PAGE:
Another issue we have found as we looked to add checks for more software is that the supported versions of software are not always easy to find. We would recommend that software developers make sure that they prominently display what versions of their software are supported so that people looking for that information can easily find it.
If you see that we are missing a check for software that provides the required information in the meta generator tag please let us know so that we can include that in the extension.
While it would be possible to have the extension do a more intensive check to determine what version of software is running on website, using information not available in the meta generator tag, this would in most cases require requesting additional files when each page is loaded and would provide information that is not being made available by the web page itself.
We currently plan to update the extension to warn that software is outdated a month after a subsequent version has been released or support has ended for a version. For severe security vulnerabilities the extension may e updated sooner provide an earlier warning.
The main use for the extension is to be alerted that websites that you are visiting are running outdated software so that you can let them know that they need to update it or if they are your client you can do the update yourself.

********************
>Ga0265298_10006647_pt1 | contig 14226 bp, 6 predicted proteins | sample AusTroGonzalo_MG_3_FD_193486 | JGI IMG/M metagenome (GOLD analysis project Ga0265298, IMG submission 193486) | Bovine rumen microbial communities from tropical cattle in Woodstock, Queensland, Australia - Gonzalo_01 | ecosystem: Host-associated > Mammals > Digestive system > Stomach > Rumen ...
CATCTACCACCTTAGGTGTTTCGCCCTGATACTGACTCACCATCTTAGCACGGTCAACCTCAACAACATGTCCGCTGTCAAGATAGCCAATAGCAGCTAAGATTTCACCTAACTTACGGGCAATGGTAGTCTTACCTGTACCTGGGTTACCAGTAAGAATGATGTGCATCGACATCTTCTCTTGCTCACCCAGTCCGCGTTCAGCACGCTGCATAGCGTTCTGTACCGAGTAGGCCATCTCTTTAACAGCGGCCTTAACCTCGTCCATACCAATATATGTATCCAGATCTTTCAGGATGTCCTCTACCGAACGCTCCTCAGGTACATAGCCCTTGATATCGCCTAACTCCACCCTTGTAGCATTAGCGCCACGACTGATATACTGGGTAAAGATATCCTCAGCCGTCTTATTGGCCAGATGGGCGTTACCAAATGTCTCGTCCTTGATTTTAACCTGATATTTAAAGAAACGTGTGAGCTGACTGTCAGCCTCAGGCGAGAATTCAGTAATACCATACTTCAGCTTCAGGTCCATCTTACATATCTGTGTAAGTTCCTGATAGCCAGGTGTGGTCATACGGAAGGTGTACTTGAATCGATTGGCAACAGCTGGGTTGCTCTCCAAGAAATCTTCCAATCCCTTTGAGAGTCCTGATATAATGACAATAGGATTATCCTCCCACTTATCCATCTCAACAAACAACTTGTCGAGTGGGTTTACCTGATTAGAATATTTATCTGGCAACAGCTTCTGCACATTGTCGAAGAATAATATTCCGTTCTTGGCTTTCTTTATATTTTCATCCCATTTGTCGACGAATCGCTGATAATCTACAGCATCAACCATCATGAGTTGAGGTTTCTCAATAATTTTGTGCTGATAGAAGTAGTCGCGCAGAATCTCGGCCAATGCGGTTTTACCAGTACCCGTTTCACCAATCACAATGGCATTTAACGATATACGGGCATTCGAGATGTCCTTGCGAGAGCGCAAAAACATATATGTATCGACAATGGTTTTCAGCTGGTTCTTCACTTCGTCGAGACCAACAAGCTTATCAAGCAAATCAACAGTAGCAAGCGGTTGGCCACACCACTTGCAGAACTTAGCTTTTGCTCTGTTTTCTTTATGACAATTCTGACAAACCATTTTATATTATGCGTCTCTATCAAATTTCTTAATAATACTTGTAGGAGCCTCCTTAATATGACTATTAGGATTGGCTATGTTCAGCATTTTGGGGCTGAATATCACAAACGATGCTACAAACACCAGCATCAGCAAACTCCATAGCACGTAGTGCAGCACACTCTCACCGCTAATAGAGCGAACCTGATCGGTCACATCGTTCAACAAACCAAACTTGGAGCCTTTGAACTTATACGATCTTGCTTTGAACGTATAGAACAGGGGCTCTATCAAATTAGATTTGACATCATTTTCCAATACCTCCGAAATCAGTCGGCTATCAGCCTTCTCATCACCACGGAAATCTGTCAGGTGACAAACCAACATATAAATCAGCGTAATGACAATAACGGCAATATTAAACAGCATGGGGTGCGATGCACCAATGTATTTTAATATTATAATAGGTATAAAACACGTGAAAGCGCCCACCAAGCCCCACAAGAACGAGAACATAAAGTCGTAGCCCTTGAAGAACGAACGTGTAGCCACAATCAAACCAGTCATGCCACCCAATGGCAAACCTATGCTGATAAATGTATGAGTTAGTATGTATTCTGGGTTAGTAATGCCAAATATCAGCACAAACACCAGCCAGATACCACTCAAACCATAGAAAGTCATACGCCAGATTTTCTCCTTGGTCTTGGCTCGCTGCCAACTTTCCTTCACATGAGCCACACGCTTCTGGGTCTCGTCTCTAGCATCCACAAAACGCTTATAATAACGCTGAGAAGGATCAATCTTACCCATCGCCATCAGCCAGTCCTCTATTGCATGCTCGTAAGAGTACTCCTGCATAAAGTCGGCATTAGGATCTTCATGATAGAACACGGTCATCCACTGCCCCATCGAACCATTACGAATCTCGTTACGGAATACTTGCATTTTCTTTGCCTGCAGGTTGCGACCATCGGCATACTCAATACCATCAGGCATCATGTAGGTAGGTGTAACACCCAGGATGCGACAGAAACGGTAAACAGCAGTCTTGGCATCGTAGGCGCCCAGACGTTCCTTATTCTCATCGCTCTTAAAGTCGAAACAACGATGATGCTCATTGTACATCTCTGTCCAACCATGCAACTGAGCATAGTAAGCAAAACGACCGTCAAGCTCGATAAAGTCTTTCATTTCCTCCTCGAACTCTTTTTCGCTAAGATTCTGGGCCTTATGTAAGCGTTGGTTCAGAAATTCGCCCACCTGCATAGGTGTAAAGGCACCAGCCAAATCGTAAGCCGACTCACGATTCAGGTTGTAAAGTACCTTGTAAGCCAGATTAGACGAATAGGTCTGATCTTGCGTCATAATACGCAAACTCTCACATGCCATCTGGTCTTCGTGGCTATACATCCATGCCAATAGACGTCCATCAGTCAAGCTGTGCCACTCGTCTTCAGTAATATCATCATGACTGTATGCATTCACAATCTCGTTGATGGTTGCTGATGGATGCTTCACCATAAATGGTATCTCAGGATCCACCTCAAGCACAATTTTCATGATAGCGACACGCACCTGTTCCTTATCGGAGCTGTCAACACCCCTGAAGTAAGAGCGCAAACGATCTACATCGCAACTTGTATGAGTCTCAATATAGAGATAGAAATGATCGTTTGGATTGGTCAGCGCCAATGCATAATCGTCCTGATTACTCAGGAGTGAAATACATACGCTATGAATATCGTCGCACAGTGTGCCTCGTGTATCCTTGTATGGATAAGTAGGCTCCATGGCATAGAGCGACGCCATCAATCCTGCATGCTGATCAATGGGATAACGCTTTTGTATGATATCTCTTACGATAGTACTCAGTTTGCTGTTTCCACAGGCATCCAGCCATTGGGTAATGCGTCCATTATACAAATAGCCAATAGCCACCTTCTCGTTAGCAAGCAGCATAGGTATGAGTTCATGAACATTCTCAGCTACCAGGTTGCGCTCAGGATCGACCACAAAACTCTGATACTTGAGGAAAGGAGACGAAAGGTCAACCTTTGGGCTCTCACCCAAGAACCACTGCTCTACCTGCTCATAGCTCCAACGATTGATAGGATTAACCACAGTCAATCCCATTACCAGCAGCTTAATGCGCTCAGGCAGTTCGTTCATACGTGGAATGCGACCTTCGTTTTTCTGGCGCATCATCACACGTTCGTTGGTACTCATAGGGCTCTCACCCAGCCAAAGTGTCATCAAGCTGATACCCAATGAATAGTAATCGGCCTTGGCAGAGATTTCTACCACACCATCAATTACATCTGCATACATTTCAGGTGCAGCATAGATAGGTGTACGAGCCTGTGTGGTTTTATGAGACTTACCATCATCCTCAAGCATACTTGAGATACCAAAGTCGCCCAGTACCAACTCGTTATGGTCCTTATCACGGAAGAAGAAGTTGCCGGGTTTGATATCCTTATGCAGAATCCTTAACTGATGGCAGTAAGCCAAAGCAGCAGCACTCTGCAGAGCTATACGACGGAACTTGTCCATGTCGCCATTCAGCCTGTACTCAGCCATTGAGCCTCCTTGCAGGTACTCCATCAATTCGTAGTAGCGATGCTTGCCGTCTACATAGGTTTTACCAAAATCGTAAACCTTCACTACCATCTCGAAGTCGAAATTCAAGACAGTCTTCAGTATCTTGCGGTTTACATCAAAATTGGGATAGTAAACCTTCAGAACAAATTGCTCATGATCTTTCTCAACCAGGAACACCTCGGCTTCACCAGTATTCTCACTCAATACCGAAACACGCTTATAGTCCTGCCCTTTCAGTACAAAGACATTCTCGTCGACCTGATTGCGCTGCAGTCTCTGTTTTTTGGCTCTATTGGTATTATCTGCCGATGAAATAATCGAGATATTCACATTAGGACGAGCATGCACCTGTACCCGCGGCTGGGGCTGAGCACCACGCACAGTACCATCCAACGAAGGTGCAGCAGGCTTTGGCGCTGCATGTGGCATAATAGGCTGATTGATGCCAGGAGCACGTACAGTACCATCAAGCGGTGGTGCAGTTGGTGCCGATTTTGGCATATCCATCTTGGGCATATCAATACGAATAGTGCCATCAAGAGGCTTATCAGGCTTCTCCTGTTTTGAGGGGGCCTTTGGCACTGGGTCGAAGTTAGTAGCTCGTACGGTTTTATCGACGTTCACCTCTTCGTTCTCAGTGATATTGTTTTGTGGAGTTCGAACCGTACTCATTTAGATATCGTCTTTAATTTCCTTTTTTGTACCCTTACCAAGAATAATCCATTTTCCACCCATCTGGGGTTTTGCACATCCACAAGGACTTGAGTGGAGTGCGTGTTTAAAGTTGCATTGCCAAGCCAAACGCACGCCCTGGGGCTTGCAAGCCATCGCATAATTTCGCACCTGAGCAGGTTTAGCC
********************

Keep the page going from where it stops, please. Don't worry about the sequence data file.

It also could be useful in looking at who you considering doing business with or what software you might use on your website.
If a web host isn’t keeping software on the frontend of their website updated, it is reasonable to be concerned that they might not be taking proper security measures for their hosting clients as well. After checking just a few web hosts we found that both Just Host (3.0.3) and IX Web Hosting (3.1) were running outdated version of WordPress. It is also interesting to note that homepage of IX Web Hosting’s website has security seals from both McAfee Secure and something called Ecommerce HackerShield (which appears to something created IX Web Hosting’s parent company) claiming the website is secure despite the outdated software, with known security vulnerabilities, running on a sub-domain of the website and linked directly from the homepage.
For software, an example of something that might be concerning that we just noticed with a piece of software that we run on our website, Piwik, is that their website is still running WordPress 3.0.4.